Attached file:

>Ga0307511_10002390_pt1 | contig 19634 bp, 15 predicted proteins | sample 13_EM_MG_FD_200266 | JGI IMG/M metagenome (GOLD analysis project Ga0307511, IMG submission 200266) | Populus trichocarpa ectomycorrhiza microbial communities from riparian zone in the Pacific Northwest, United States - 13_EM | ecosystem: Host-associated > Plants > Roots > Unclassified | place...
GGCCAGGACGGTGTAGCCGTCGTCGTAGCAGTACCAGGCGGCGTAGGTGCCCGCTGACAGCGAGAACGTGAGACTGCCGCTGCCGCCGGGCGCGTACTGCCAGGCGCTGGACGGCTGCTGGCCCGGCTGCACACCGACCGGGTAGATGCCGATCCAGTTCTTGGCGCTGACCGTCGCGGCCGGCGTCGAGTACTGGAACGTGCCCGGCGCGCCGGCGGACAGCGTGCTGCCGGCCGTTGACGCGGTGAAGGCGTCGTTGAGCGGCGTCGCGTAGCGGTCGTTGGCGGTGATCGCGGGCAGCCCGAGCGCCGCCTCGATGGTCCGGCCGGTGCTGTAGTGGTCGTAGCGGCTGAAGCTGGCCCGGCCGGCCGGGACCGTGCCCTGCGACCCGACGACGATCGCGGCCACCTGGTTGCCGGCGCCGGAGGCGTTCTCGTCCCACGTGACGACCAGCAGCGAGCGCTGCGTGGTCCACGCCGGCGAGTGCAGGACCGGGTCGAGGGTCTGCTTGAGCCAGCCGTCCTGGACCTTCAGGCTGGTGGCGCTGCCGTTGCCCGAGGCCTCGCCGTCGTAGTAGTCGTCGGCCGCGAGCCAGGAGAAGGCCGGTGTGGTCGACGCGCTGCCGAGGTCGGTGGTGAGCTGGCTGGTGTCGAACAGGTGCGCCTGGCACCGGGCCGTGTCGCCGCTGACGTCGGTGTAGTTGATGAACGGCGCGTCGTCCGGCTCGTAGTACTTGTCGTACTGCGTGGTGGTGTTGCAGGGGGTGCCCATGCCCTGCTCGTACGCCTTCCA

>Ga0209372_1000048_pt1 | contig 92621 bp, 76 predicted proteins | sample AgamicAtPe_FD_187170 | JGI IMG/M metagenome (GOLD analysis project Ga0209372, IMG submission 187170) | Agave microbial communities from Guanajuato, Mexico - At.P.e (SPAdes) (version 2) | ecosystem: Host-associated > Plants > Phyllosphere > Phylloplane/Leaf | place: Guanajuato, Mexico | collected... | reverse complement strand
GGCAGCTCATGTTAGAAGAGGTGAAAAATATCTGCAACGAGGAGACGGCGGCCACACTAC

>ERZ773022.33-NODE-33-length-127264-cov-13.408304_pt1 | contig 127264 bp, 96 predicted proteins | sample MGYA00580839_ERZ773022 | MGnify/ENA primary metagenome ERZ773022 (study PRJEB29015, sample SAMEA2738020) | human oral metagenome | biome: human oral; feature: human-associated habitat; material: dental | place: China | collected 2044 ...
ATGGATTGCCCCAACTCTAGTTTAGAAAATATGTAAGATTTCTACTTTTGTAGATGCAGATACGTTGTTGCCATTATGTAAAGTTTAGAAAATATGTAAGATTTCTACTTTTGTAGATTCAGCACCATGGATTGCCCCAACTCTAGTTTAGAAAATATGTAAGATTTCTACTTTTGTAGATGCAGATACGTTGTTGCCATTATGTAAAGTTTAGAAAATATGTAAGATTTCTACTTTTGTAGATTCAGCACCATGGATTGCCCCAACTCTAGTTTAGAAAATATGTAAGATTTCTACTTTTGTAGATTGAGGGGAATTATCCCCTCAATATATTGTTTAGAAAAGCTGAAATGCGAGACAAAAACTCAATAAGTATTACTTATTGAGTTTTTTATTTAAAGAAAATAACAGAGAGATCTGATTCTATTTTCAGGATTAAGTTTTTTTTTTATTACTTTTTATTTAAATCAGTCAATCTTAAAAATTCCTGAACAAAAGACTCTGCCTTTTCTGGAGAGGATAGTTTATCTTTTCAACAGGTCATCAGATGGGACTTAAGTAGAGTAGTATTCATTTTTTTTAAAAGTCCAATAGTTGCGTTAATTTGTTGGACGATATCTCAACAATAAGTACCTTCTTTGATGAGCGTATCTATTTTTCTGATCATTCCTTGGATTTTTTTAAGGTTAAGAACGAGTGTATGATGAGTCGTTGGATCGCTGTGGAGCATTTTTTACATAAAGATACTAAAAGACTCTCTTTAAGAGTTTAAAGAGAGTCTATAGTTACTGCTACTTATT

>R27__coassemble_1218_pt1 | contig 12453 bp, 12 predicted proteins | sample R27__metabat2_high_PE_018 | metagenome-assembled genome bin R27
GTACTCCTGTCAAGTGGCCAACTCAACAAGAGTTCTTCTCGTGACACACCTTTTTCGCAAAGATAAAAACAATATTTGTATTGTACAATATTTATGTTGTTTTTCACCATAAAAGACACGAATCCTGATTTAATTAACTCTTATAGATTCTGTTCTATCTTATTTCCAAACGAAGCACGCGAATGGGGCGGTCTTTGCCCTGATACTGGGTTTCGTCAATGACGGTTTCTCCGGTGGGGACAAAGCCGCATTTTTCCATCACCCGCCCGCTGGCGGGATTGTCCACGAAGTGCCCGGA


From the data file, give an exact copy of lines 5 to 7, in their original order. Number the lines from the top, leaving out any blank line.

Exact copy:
>ERZ773022.33-NODE-33-length-127264-cov-13.408304_pt1 | contig 127264 bp, 96 predicted proteins | sample MGYA00580839_ERZ773022 | MGnify/ENA primary metagenome ERZ773022 (study PRJEB29015, sample SAMEA2738020) | human oral metagenome | biome: human oral; feature: human-associated habitat; material: dental | place: China | collected 2044 ...
ATGGATTGCCCCAACTCTAGTTTAGAAAATATGTAAGATTTCTACTTTTGTAGATGCAGATACGTTGTTGCCATTATGTAAAGTTTAGAAAATATGTAAGATTTCTACTTTTGTAGATTCAGCACCATGGATTGCCCCAACTCTAGTTTAGAAAATATGTAAGATTTCTACTTTTGTAGATGCAGATACGTTGTTGCCATTATGTAAAGTTTAGAAAATATGTAAGATTTCTACTTTTGTAGATTCAGCACCATGGATTGCCCCAACTCTAGTTTAGAAAATATGTAAGATTTCTACTTTTGTAGATTGAGGGGAATTATCCCCTCAATATATTGTTTAGAAAAGCTGAAATGCGAGACAAAAACTCAATAAGTATTACTTATTGAGTTTTTTATTTAAAGAAAATAACAGAGAGATCTGATTCTATTTTCAGGATTAAGTTTTTTTTTTATTACTTTTTATTTAAATCAGTCAATCTTAAAAATTCCTGAACAAAAGACTCTGCCTTTTCTGGAGAGGATAGTTTATCTTTTCAACAGGTCATCAGATGGGACTTAAGTAGAGTAGTATTCATTTTTTTTAAAAGTCCAATAGTTGCGTTAATTTGTTGGACGATATCTCAACAATAAGTACCTTCTTTGATGAGCGTATCTATTTTTCTGATCATTCCTTGGATTTTTTTAAGGTTAAGAACGAGTGTATGATGAGTCGTTGGATCGCTGTGGAGCATTTTTTACATAAAGATACTAAAAGACTCTCTTTAAGAGTTTAAAGAGAGTCTATAGTTACTGCTACTTATT

>R27__coassemble_1218_pt1 | contig 12453 bp, 12 predicted proteins | sample R27__metabat2_high_PE_018 | metagenome-assembled genome bin R27